You should probably know that, if anything, Pete is the least intrepid of his siblings. One sister is currently living in Santiago, after nearly a year in Bogota teaching English, and the other one, well… she’s been in Kyrgyzstan for the last 8 months.
1. What took you to Bishkek?
I went to Bishkek for 7 months of my year abroad in order to improve my Russian (my degree is in Russian and Spanish). I decided to go to Kyrgyzstan because I had already spent a couple of months of my gap year in Yekaterinburg in Russia and wanted to go somewhere else. A couple of years ago I visited a friend in Bishkek for a few days while I was staying in Almaty in Kazakhstan and had a great experience there, so I really wanted to go back and explore it further. Not to mention, Bishkek is super cheap, so it’s a great place to work as an unpaid volunteer and go to language school, all the while living off my student loan and some grants from university!
2. What’s your favourite part of Bishkek?
I love Bishkek’s parks and green boulevards. It’s a fantastically green city thanks to some great urban planning by the Bishkek mayor at the turn of the 20th century. A particular favourite is the long Erkindik Boulevard which makes the trip to the centre of town from home a really pleasant walk.
3. Where are the best places to go out in Bishkek?
The best club I went to in Bishkek was one I actually only discovered in my last week there: ‘Klub Kvartira’, literally meaning apartment club, it’s got a cool East London vibe to it. I wish I’d found it earlier! Bishkek has lots of bars and pubs where you can spend a more relaxed evening and the guys at the language school developed a favourite called ‘Dim Vostoka’ (Smoke of the East). It’s just north of the railway bridge on Sovietskaya street, it’s a really nice local place to have a cheap pint and a shisha.
4. Any restaurant recommendations?
For traditional Kyrgyz/Central Asian cuisine then Navat is a great choice but my favourite restaurant has to be Pur:pur, a really delicious Georgian Restaurant. If you’re feeling fancy and the weather’s nice Bar 12 is a really nice rooftop bar for special occasions and if you like tango or live music the Chicken Star is owned by an awesome Korean guy, Chihoon, who doing great things to invigorate the Bishkek cultural/social scene and also prepare yummy responsibly sourced Korean dishes.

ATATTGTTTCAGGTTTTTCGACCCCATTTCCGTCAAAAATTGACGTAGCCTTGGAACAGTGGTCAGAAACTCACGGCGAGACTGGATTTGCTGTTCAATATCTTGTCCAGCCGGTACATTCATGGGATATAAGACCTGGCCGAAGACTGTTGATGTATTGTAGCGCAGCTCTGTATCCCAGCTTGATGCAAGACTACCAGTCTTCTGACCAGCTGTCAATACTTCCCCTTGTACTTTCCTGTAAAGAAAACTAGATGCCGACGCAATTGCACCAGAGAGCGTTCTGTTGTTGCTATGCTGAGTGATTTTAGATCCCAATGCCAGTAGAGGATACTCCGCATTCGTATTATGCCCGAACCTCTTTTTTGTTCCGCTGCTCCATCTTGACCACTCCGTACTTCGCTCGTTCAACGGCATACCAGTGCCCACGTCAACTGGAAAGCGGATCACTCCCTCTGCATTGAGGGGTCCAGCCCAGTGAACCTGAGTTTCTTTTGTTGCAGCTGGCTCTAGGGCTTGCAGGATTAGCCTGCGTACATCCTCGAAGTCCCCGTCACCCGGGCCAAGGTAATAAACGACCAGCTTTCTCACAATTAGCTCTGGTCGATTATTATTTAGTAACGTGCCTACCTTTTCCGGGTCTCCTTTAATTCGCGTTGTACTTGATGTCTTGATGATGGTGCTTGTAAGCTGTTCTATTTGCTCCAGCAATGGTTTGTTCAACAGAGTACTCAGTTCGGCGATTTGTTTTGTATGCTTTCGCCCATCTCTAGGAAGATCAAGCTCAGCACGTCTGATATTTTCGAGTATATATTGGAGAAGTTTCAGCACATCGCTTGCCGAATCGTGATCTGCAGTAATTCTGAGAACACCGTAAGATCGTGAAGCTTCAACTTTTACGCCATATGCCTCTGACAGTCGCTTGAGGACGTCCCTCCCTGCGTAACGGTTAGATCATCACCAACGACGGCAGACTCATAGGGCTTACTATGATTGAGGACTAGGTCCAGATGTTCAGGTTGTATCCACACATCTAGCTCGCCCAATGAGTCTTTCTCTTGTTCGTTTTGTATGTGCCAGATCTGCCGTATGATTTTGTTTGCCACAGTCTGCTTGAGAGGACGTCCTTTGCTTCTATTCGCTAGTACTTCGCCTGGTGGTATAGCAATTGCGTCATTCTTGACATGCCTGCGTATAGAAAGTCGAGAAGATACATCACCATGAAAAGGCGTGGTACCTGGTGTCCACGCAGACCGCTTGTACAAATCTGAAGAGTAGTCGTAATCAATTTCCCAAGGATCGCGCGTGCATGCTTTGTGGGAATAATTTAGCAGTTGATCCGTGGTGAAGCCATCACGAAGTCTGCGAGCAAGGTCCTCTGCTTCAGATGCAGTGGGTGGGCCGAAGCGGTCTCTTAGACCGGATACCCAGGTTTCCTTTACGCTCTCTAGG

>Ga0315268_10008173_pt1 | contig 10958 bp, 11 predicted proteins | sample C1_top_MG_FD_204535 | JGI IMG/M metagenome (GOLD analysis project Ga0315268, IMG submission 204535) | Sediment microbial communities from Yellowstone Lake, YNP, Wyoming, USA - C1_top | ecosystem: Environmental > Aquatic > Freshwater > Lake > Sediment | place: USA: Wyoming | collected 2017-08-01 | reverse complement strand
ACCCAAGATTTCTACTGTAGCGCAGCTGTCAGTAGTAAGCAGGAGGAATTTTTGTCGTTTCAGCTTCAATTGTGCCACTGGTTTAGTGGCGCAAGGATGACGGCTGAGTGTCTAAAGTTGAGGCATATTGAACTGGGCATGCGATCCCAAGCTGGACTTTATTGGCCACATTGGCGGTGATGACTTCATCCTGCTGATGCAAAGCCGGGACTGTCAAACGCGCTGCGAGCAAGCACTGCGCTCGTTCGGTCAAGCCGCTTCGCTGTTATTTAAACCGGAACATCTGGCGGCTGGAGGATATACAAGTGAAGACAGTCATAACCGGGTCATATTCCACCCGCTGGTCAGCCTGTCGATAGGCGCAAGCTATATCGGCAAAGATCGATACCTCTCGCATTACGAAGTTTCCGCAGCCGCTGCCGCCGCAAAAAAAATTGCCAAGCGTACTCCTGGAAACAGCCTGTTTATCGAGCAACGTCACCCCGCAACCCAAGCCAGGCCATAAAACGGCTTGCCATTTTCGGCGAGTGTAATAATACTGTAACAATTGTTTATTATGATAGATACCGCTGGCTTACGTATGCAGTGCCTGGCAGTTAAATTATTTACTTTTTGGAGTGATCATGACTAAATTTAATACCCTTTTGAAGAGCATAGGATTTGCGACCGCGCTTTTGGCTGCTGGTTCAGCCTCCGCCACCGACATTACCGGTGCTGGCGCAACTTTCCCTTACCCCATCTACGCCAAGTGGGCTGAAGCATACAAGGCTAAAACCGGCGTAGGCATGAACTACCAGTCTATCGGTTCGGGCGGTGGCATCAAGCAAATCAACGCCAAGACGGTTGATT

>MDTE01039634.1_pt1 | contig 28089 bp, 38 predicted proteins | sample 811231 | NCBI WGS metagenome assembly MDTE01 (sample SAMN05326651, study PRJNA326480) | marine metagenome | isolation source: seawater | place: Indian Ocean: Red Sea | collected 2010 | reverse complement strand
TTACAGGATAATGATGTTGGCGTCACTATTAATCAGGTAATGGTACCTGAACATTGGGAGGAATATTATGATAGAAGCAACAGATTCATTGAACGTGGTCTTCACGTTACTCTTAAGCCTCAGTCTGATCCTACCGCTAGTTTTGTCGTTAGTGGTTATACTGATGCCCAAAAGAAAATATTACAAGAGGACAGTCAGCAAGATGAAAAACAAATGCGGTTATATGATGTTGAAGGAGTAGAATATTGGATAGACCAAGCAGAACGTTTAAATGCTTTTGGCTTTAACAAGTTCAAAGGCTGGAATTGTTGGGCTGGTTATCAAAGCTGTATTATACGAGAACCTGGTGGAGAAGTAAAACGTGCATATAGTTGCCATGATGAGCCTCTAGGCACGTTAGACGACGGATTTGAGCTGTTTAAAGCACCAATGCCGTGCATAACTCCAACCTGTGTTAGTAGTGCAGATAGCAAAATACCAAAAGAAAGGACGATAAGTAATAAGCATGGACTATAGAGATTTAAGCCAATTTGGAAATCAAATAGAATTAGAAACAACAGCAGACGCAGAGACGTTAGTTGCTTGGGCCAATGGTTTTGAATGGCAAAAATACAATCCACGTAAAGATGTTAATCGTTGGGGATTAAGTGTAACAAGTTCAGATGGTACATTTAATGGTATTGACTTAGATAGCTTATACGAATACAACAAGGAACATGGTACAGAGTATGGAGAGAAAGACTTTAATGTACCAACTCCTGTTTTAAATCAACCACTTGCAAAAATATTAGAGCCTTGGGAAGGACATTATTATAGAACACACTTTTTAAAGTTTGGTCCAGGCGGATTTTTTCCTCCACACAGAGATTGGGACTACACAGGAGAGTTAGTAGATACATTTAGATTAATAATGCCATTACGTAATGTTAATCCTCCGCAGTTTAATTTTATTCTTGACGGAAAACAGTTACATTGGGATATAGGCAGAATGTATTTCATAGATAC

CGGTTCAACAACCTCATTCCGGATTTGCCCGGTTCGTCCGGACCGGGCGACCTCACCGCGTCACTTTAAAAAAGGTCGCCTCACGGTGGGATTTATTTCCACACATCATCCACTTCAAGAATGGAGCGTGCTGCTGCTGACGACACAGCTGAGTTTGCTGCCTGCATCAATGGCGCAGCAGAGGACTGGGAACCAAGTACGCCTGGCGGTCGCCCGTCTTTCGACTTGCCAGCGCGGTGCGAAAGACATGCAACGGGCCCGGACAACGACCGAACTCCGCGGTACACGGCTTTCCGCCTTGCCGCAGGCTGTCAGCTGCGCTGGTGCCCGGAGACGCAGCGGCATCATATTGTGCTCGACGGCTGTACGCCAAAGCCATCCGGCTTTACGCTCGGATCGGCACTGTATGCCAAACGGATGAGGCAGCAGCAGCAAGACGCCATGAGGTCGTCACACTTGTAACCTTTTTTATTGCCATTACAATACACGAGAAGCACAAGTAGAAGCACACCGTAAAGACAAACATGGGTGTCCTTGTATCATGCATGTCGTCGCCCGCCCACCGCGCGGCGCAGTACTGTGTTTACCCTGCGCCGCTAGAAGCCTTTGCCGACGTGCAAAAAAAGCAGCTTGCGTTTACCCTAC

5. Where’s your favourite place to go on a day trip from Bishkek?
As someone who enjoys the outdoors living in Bishkek is a dream come true and the Trekking Union of Kyrgyzstan (TUK) makes getting to interesting walks virtually hassle free. They organise transport and guides at absolutely minimal costs ($3-4 for members and $5-6 for non-members) as well as trips to ski stations in winter and rafting outings in summer. During the 7 months I was in Kyrgyzstan I went on about a dozen TUK trips and I think my favourite was to an area close to Bishkek called Chonkorchak, we had fabulous weather (I got sunburnt and it was only March) and did a good hard walk up to a 360 degree view over the Ala-Too range and Bishkek itself. The walk to lake Kol-Tor is also lovely but sadly I only did it when the lake was still frozen, I’d love to go back sometime and see the reputedly turquoise lake in summer – it was good fun though trudging through snow drifts up to my waist (see above)!
6. What would you do with someone who only had a weekend in Bishkek?
If someone only had a weekend in Bishkek, I have to say the best thing to do is to leave the city! Kyrgyzstan is all about the incredible landscapes and untouched outdoors so you don’t want to waste time in a city, which whilst great to live isn’t fantastically exciting for tourists. When a friend came for a long weekend in June we went to a yurt camp on the south shore of Issyk Kul, which was fantastic. Issyk Kul is an enormous and very beautiful lake with nice beaches surrounded by snow topped mountains, but the north shore is a really popular holiday resort for Kyrgyz, Kazakhs, Uzbeks and Russians the south shore is much more rugged and interesting to visit. Another good weekend trip would be to Song Kul or in winter to the ski base in Karakol.
7. What’s your top secret local piece of knowledge?
Don’t be shy in Kyrgyzstan! The Kyrgyz are lovely people and will go out of their way to help you, so just ask if you need any help or advice. Chat to everyone and keep up acquaintances even if you’ve only met someone for 10 minutes on a ski lift – they could end up being your best friend there! (True story!)
Right now, the second World Nomad Games are being held over in Issyk Kul. I would have loved to be there for it and to see some more Kyrgyz nomadic traditions but unfortunately I’m home preparing for my last year at university. If you aren’t in Bishkek right now there are other opportunities to see traditional nomadic horse games.
I persuaded my host father and sister to come to the Bishkek Hippodrome with me on Nooruz (the Spring Holiday and Iranian New Year on the 21st March) to watch kok boru (it’s like polo as they’re on horseback, but without the sticks and with a 50kg headless sheep carcass instead of a ball!), horseback wrestling, bareback racing, archery on horseback and eagle hunting. It was a fantastic experience. Be prepared to stand out in the crowd and get cheering! It’s also something that my host father admitted he hadn’t done since he was a child in rural Kyrgyzstan and I was entertained to noticed that he went again later in the year! Kok boru can be seen all over Kyrgyzstan and other Central Asian countries but in rural settings it often happens according to the whim of villagers, which is why the Nooruz competition is so good for tourists or events like the World Nomad Games as it is scheduled and organised. I have read that there’s an annual competition in Bishkek in September, too.